You commented on my blog once about the pairing of the '97 Coutet with a dessert named “Délice de Mangue” at a dinner at Château Prieuré-Lichine (30 March 2010). I figured I’d share my notes thereon:
1997 Château Coutet > - This was a real treat as 1997 is a good year for Sauternes/Barsac. Bright, light on its feet, almost zippy honey, light sugar syrup crammed with peach, bit of dried apricot, slight orange rind, lemon cream, vanilla bean. Sounds heavy, but it really isn’t. Very pure and it glides on the palate. I’ll have to buy me some of this.
On another pairing, during an all-Sauternes/Barsac dinner at Yung Kee in HK in late May 2008, the '96 Coutet went very well with the signature Roast Goose and the Pan-fried Prawn in Shell courses:
The > 1996 Coutet > was comparatively lighter on its feet than the Suduiraut and Guiraud, and had a more ethereal/elegant character to it. The Coutet’s definitive authority of flavors certainly, though, rivaled that of the Suduiraut and Guiraud despite the former’s comparatively lighter frame.
I was not much surprised with the fine pairing of Sauternes with Hong Kong-style goose. Goose in Hong Kong is normally served with its own juices and a side of plum sauce. I think this was lightly roasted, then braised in its own juices with a light touch of plum sauce thrown in. The savory and sweet just tied together sublimely.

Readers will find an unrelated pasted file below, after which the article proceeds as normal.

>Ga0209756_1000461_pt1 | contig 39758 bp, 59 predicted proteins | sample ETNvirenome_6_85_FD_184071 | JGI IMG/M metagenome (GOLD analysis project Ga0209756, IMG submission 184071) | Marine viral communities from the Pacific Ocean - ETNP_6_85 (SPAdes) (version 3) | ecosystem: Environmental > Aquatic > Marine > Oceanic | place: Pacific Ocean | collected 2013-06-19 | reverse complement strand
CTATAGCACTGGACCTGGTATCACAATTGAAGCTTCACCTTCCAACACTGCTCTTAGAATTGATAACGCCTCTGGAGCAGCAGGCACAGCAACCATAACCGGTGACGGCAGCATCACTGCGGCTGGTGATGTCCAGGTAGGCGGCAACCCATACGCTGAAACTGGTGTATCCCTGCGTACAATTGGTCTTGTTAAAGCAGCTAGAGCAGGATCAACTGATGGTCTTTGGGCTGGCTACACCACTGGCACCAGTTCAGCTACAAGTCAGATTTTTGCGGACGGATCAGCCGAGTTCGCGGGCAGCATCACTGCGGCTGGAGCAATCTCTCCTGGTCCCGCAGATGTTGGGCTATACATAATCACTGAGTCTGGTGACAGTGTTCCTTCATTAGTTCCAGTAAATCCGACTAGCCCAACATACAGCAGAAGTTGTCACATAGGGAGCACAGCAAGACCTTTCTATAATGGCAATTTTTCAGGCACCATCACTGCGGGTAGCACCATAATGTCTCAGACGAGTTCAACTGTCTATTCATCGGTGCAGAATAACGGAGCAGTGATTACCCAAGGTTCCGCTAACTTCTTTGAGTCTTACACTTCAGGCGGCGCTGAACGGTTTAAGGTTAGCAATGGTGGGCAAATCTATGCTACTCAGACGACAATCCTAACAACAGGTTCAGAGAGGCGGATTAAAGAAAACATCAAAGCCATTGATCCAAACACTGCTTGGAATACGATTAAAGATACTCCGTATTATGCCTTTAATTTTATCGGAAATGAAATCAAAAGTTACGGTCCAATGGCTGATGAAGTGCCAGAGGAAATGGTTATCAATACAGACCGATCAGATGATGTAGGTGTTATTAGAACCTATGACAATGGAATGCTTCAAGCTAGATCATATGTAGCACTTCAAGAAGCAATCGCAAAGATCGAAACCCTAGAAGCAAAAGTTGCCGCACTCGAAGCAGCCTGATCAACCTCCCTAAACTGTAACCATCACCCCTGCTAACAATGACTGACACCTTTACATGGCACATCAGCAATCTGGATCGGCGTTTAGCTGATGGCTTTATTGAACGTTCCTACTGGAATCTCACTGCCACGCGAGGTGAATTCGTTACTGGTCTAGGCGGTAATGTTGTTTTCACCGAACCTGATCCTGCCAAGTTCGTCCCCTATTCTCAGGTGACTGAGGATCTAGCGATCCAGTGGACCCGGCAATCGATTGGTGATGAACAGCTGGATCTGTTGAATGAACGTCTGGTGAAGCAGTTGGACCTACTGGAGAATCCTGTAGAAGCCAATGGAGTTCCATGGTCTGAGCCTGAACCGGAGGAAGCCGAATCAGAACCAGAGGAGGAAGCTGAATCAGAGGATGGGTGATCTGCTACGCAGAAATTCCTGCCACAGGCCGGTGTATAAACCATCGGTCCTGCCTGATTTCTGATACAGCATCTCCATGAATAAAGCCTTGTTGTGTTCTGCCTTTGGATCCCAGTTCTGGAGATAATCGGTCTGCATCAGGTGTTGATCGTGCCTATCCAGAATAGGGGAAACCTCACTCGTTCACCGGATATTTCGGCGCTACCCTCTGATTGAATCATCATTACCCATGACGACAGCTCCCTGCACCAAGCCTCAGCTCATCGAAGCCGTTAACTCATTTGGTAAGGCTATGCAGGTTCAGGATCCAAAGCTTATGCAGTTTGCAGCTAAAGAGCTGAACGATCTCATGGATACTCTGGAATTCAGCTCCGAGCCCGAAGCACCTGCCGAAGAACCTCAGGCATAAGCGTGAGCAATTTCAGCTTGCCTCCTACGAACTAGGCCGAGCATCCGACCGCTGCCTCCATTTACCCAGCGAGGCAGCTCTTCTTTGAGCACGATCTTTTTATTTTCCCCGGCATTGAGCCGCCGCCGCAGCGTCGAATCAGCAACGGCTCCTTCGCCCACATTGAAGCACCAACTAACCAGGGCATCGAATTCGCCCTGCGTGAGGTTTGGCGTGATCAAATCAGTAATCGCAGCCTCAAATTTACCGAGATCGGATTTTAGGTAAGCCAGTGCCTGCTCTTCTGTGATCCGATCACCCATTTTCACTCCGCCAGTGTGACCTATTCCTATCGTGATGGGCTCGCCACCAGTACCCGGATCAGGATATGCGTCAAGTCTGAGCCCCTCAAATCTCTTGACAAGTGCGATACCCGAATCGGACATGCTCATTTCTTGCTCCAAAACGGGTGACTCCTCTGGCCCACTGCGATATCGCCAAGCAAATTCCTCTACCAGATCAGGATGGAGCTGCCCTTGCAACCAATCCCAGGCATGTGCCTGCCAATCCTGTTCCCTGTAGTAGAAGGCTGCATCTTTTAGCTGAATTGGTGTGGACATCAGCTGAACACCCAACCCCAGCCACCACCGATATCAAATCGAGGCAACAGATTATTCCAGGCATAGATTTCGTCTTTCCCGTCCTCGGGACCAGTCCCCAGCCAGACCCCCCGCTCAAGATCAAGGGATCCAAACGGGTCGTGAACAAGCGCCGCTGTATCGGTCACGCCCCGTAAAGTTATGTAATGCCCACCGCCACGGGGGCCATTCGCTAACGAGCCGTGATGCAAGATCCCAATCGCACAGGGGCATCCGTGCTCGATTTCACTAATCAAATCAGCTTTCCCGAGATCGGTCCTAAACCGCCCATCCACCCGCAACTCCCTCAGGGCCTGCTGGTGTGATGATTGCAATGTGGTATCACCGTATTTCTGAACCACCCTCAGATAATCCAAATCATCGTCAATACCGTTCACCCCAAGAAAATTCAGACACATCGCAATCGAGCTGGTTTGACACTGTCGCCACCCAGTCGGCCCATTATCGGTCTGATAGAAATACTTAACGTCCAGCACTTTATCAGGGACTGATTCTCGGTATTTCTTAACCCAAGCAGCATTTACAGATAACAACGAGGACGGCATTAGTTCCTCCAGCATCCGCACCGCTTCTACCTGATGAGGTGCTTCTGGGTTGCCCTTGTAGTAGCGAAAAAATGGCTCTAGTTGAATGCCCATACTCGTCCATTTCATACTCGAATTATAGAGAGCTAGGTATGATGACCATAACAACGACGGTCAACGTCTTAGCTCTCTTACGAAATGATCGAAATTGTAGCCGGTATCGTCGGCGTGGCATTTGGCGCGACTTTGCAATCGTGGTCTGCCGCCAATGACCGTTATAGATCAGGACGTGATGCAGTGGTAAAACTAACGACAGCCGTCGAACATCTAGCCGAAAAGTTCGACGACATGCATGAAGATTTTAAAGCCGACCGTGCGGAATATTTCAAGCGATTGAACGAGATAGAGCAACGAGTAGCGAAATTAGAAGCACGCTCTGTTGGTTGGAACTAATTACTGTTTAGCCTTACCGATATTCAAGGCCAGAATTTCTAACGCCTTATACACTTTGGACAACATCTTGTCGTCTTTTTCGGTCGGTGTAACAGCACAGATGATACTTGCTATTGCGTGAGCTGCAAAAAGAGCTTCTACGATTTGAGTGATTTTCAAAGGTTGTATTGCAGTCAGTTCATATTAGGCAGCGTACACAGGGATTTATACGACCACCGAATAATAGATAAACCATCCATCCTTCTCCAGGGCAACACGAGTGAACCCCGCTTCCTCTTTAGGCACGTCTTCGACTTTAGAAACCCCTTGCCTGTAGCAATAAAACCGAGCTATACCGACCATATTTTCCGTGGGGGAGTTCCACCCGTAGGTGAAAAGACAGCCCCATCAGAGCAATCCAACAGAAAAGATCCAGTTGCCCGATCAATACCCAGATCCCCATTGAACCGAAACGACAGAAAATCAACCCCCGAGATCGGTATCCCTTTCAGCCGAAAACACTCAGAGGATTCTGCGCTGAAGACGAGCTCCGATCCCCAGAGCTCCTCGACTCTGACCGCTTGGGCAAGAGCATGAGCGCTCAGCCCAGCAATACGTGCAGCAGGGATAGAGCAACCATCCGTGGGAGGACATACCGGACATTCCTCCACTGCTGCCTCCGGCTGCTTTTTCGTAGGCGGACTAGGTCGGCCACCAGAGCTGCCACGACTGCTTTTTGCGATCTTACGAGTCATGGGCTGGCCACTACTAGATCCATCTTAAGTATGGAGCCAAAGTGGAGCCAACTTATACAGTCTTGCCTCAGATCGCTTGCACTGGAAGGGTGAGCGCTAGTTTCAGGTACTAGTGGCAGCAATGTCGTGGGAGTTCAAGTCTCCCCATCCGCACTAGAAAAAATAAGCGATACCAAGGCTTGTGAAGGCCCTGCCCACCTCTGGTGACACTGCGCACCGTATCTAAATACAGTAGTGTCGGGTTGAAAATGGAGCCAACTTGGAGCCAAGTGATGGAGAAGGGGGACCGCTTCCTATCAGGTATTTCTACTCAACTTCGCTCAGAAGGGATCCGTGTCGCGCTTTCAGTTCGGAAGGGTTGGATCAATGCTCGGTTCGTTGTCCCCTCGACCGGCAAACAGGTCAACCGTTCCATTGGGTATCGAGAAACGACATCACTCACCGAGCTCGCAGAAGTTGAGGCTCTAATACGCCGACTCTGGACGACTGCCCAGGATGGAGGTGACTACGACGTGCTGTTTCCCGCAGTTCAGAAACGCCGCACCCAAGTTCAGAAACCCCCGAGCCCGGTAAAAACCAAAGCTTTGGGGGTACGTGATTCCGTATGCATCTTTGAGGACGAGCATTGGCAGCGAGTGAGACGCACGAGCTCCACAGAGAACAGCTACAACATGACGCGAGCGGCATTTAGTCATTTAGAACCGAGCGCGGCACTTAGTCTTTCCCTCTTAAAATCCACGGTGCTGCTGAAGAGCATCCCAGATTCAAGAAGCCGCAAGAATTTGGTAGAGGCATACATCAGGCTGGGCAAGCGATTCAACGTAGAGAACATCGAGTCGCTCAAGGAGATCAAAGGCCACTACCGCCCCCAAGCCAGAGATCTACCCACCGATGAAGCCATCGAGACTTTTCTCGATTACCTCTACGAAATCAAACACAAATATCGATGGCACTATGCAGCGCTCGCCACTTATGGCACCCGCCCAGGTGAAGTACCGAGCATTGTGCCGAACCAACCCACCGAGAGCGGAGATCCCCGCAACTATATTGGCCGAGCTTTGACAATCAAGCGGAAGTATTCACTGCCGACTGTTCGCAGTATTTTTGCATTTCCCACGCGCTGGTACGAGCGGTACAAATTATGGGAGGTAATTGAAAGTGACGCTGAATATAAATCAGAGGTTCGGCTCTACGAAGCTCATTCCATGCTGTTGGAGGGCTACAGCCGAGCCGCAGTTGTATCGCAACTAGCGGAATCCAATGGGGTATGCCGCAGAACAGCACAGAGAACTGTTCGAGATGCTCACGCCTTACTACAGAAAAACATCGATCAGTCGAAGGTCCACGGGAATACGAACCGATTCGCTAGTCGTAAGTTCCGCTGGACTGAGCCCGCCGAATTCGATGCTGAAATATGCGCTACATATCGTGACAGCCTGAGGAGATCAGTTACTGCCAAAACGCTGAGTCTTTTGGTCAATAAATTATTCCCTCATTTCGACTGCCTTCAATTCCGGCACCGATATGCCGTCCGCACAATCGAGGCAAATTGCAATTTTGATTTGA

I continued with the 1996 Coutet with the next dish of Pan-fried Prawn in Shell since the prawn was coated with a thick, sweetish-mildly spiced red sauce.
I figured since the prawn wouldn’t be able to take the Suduiraut’s or Guiraud’s size/power and the sauce needed a definitively flavored wine, the Coutet would do nicely. It did indeed (patting myself on the back, I know).
A tasting group did this a while ago and I thought reposting would give some ideas:
The Philly-based wine tasting group the Enophillies repeated our yearly celebration of the Millennium, this year celebrating 4000-3000BC with the 6th annual celebration of good food, great wines and wonderful company. We all generally agreed that 2004 wasn’t the best year and are, almost to a person, glad that it is soon over. So to help sweeten our outlooks for 2005, the theme this year was the wines of Sauternes and Barsac. Yes, you read that correctly, we had Sauternes and/or Barsac with every course-held at the Alisa Café in Cherry Hill, NJ. Here are my notes, such as they are: